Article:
In BURNT on January 25, 2011 at 8:49 pm


The bottle travels around the circle.  No one takes as big a pull as they would like, though their throats are dry and the whiskey tastes very good.  This is a rough bunch and they don’t know one another at all, having each found this fire by the railroad tracks separately.  The builder of the fire is unknown as is the owner of the bottle.

“Shall I tell you the story of how the Coyote tricked the wind?”

The tension around the fire doesn’t allow for a nod or a grunt of agreement so Arango just proceeds.

“Coyote was wandering in the desert and he came to a great lake.  Now Coyote was lazy and didn’t want walk around the lake, so he said to the Water, ‘Water, why don’t you move aside so that I can cross?'”‘

As he speaks, Arango studies his new compadres.  Their rough hands tell him that they were laborers once.  They are dirty.  The kind of dirty that means sleeping without much between you and the dirt.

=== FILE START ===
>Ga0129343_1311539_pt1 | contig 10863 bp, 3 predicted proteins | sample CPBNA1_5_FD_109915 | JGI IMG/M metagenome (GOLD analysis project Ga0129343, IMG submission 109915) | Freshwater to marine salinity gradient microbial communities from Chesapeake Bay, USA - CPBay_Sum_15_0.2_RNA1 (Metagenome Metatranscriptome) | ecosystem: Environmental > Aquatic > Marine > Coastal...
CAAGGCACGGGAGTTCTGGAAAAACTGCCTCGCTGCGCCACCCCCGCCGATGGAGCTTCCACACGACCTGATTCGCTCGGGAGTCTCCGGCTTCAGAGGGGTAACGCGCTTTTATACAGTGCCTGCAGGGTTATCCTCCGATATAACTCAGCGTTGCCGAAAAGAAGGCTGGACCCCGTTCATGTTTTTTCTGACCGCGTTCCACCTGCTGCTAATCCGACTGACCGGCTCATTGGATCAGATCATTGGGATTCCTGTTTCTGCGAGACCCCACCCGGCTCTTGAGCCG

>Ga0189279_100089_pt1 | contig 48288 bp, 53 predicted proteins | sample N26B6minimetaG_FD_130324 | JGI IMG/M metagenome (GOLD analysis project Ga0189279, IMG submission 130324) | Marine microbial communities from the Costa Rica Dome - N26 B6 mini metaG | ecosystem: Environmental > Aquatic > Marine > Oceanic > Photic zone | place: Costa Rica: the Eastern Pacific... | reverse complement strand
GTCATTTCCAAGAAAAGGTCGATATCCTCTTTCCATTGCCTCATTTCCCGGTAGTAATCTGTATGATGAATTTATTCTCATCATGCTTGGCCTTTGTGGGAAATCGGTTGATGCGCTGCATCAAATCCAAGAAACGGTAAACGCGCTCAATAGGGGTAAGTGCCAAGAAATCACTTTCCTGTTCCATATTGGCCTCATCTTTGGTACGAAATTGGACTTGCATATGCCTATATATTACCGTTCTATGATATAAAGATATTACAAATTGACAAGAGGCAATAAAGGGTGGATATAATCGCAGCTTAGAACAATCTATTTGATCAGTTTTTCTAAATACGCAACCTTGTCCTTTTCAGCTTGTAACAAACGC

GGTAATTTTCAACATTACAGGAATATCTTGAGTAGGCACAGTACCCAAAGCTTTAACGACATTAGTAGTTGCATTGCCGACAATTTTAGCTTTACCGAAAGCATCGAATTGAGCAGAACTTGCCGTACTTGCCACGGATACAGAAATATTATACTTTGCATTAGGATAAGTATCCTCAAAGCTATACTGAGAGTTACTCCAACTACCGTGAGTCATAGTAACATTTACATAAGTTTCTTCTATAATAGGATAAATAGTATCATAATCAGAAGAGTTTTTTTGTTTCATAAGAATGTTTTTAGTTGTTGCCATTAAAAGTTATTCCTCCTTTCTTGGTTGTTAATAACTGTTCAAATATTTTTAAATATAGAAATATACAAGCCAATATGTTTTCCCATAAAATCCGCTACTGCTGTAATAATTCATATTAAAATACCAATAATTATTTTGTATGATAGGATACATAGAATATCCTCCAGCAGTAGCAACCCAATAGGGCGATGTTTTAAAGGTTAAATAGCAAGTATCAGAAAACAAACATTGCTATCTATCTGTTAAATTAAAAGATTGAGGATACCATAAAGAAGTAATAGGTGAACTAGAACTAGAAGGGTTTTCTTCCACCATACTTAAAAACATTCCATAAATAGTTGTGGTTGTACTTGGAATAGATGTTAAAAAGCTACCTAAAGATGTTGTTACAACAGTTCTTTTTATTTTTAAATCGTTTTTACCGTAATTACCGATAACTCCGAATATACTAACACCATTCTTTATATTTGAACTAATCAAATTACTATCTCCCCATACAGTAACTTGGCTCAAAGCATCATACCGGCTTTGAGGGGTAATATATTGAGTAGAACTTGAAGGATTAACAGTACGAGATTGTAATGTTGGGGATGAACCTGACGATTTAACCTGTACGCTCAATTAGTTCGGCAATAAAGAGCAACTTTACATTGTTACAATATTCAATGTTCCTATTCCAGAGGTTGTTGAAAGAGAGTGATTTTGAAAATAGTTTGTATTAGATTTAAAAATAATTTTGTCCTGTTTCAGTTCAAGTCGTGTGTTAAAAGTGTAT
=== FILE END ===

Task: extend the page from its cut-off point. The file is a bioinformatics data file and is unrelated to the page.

They share something else as well.  A lack of desperation.  These are men who have faced desperate times and despaired.  But those times are behind them.  They are beyond despair now.  They live with it.  In it.

Just like him.

“So this is how we got the Santana winds, which still blow hot when the Wind is angry.  And this is how Coyote came to die of thirst at the bottom of a lake.”

Arango upends the bottle.  It’s empty.  He’s drained it.

Without a word, the men fall upon him and begin to beat him to death.

The Story So Far

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